The Guardian’s mapping of air pollution in Europe (including the UK) tells a shocking story. Only 2% of people live in places where the pollution caused by PM2.5s – tiny particles that cause a wide range of diseases – is within the limits recommended by the World Health Organization. Most people, including millions in the UK, are exposed to toxic particles at concentrations of at least twice this level. You would have to move to northern Scotland to escape the daily assault on your health.
Many rural people will be surprised to see how polluted their air is, but that’s because the media seldom mention the major source of these particles: ammonia from farms. A study by researchers at University College London found that even in cities, ammonia from farms produces more particulate pollution than the cities themselves do. Farm ammonia contributes 25% of the PM2.5s in London, 32% in Birmingham and 38% in Leicester, while these cities generate from 13-24% of their own PM2.5 pollution (the rest blows in from mainland Europe or comes from construction and road traffic outside the city, shipping emissions and dust from distant deserts).
Where there is public silence, lobbyists rule. The ammonia comes from livestock farms and the manure and fertiliser spread on fields. There are several ways of greatly reducing its release: storing manure in sealed tanks rather than open lagoons, injecting it into soil instead of spreading it, banning the use of urea as a fertiliser, reducing the animal products we eat. According to a paper in the journal Science, cutting ammonia pollution is 10 times more cost-effective than cutting nitrous oxide pollution, another major cause of airborne particulates. Halving ammonia emissions, another analysis suggests, could save 3,000 lives in the UK every year. Reducing ammonia, according to Andrea Pozzer of the Max Planck Institute for Chemistry, is the “most effective way to reduce mortality linked to air pollution”.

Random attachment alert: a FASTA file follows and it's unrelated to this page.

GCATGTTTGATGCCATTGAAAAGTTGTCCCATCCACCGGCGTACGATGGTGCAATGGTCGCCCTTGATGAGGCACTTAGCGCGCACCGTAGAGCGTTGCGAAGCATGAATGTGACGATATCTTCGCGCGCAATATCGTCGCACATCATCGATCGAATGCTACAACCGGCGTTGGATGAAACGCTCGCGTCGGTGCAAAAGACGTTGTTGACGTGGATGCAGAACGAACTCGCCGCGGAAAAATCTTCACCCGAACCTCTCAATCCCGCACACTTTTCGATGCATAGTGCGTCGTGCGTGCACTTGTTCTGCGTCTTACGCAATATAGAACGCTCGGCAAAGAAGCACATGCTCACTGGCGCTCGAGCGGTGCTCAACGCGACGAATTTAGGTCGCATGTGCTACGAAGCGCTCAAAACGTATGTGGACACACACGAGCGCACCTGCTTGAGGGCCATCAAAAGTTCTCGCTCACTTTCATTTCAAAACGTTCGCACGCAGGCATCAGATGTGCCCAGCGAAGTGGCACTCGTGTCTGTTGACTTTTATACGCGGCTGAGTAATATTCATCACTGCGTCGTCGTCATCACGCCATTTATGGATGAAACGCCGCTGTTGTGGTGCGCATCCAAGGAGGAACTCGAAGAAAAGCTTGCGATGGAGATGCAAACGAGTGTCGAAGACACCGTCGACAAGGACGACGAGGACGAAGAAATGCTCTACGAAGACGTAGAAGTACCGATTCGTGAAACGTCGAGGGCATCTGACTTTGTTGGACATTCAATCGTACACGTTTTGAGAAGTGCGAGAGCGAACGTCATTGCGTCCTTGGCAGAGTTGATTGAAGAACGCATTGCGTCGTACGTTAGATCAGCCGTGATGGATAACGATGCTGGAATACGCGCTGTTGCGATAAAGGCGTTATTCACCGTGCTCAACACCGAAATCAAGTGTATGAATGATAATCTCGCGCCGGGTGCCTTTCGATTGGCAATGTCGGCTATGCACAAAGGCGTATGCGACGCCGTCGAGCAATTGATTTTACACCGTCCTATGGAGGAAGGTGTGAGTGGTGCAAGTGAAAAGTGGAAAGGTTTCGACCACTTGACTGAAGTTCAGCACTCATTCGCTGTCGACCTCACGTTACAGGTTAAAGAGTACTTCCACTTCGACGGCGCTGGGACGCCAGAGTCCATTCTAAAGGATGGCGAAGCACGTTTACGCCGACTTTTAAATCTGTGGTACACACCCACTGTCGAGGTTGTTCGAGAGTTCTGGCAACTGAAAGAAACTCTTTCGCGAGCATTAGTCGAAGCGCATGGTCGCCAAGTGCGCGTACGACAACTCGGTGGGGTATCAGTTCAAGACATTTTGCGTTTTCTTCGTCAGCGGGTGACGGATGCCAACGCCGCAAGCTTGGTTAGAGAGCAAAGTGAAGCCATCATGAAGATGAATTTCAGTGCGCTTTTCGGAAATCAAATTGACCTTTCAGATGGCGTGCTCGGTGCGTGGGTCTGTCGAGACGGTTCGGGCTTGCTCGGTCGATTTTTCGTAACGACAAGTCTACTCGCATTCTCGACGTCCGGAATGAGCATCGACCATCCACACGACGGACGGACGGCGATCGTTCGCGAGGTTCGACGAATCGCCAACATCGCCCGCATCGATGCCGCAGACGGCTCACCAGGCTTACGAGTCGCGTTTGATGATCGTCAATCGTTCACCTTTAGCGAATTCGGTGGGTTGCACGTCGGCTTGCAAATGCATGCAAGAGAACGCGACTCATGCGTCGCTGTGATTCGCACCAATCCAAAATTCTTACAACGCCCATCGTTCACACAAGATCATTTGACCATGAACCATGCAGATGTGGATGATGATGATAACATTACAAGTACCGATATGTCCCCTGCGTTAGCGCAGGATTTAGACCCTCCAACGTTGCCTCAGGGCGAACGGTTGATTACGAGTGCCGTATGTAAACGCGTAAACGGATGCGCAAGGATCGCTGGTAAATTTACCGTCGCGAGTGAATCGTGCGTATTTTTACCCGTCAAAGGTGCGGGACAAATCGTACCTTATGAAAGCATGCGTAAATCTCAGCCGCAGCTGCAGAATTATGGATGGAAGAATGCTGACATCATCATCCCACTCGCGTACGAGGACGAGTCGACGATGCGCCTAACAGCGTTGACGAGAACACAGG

But the government, lobbied by the National Farmers’ Union, has thwarted all such efforts. In a submission to parliament, the NFU appeared to admit that the purpose of much manure spreading is to dump surplus slurry rather than to fertilise crops: it needs to happen because “the production or import of manures far outstrips the immediate need of accessible soil and crops”. This is the issue that blights our rivers as well as our air: livestock farms produce far more manure than the land can absorb. The lobby group went on to argue against a ban on autumn spreading, which causes the worst pollution, and against a ban on the use of urea, a potent source of ammonia. The government gave it everything it wanted.
The European parliament has now voted to bring EU legislation in line with the science, setting the WHO’s recommended level as the legal limit for PM2.5 pollution, but, thanks to the lobbyists and their stooges, not until 2035. There are, however, no such plans in the UK. As one of the great benefits of Brexit, the government merely aims to change the current “guidance” level of PM2.5 pollution from four times the WHO recommendation to twice the recommended level by 2040. The dates 2040 and 2050 are used by this government as synonyms for “never”.
The idea that some people may freely poison others is one of the most astonishing but least contested aspects of modern life. It’s time we saw past the lies and the culture wars. It’s time to stop accepting our daily poisoning on behalf of corporate profits.